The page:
Protestants and Catholics who have previously been fiercely critical of each other – refusing even to recognise one another as fellow Christians, in some cases – have come together to oppose legislation in the province that would require them to treat lesbian and gay people on an equal basis in terms of public provision.
The announcement that there will be no opt-out for Catholic adoption agencies from the Sexual Orientation Regulations, has been interpreted as posing a threat to the involvement of churches in public life.
A prominent evangelical Christian, the Rev Malcolm Duncan, who heads up the Faithworks movement ‚Ä' which is involved in public service provision ‚Ä' has welcomed the Sexual Orientation Regulations (SORs) that some Catholic and Anglican leaders have described as compromising their consciences.
Tony Blair announced on Monday (29th January 2007) that faith-based adoption agencies will not have special exemptions from the new Sexual Orientation Regulations, but that they will have a ‚Äòtransition period' of 21 months before the SORs come fully into force at the end of 2008. He also paid tribute to the work of agencies motivated by religious faith, and stated that it was important to ensure that the expertise and services of these groups was not lost.
The Lesbian and Gay Christian Movement (LGCM) has given a broad welcome to Prime Minister Tony Blair's proposal that adoption agencies currently operating under restrictions imposed by Roman Catholic bishops should be given 21 months to find a way of continuing to serve children without discriminating against lesbian and gay couples.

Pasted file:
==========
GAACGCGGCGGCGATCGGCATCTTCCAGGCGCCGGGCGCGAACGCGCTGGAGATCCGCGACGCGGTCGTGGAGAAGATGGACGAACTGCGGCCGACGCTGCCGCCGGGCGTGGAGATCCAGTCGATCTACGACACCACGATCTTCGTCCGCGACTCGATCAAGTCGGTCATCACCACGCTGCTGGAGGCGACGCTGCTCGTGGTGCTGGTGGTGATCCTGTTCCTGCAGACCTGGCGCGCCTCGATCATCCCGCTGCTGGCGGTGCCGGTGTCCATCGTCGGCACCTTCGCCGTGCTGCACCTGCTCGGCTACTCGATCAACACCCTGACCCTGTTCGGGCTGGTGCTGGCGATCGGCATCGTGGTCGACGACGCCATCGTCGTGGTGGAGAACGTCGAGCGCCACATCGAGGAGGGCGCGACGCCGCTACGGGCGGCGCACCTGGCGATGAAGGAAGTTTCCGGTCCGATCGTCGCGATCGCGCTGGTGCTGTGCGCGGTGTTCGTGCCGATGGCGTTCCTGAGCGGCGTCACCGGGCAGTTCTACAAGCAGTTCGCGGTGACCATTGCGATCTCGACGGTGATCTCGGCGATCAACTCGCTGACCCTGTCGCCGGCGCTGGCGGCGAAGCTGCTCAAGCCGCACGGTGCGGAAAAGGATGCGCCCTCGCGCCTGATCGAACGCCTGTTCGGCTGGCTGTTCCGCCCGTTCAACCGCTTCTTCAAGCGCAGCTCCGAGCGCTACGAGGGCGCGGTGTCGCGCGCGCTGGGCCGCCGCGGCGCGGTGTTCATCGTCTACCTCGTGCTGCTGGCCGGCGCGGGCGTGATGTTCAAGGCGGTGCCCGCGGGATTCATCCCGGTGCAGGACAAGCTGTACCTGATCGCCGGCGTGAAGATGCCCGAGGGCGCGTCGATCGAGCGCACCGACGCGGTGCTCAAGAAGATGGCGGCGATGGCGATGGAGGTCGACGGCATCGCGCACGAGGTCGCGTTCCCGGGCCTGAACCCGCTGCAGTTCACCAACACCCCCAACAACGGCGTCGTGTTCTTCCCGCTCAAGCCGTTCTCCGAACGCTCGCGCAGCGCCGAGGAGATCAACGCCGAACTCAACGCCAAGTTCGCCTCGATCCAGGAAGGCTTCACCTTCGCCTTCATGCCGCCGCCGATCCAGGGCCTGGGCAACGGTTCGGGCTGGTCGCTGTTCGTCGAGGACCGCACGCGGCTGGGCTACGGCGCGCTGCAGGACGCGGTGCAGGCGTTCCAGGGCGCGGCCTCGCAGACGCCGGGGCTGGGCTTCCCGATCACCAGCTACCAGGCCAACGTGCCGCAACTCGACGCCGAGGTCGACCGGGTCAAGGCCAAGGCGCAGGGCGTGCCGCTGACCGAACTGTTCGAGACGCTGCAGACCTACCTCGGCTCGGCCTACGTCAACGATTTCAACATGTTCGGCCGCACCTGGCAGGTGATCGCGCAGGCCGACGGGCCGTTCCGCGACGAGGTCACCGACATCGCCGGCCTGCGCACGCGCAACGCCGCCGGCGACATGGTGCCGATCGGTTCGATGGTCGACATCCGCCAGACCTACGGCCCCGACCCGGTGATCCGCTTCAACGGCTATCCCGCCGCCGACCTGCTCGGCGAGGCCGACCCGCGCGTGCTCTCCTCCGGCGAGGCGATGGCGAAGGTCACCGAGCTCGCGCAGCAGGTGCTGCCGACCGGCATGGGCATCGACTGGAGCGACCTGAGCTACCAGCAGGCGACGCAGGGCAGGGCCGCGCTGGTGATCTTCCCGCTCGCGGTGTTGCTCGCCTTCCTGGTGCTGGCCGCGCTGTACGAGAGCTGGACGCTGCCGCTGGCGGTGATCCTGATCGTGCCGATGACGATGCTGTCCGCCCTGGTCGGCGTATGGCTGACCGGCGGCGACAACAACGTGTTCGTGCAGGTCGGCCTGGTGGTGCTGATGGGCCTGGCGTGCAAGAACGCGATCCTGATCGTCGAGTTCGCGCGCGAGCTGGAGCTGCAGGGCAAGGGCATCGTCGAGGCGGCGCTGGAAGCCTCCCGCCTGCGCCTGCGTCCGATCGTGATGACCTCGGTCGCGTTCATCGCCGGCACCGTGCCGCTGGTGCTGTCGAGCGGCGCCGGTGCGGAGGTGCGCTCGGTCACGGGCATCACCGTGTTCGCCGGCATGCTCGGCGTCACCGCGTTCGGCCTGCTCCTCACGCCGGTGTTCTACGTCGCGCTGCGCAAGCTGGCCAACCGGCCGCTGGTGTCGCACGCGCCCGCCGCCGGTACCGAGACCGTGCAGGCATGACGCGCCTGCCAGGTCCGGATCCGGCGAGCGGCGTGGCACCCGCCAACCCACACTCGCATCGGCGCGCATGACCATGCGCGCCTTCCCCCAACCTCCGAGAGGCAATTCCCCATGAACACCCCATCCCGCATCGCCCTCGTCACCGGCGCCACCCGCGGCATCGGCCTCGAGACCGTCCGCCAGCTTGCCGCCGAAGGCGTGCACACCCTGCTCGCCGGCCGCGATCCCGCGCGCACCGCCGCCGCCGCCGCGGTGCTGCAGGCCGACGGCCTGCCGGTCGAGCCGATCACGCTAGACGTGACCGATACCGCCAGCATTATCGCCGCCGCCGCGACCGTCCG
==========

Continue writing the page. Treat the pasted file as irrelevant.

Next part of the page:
Cardinal Cormac Murphy O'Connor, Archbishop of Westminster and the most senior figure in the Catholic Church in England and Wales, has claimed that the government's decision to refuse the Church an opt out from anti-discrimination legislation threatens the voluntary work of all churches.
Desmond Tutu, Nobel Peace Prize Laureate and former Anglican Archbishop of Cape Town, has warned that an unhealthy obsession with homosexuality means African churches risk ignoring real problems facing the continent ‚Ä' and has added that the mistreatment of lesbian gay people is like apartheid.
Responding to comments from Cardinal Cormac Murphy O'Connor, Archbishop of Westminster and the most senior figure in the Catholic Church in England and Wales, the independent UK religious think-tank Ekklesia says it is a mistake to automatically conflate church-based initiatives in civil society with government-sponsored services.
The UK government has announced there will be no exemption from anti-discrimination laws for Catholic adoption agencies, but that they will get 21 months to prepare for change, which will make it illegal to discriminate against lesbian and gay people.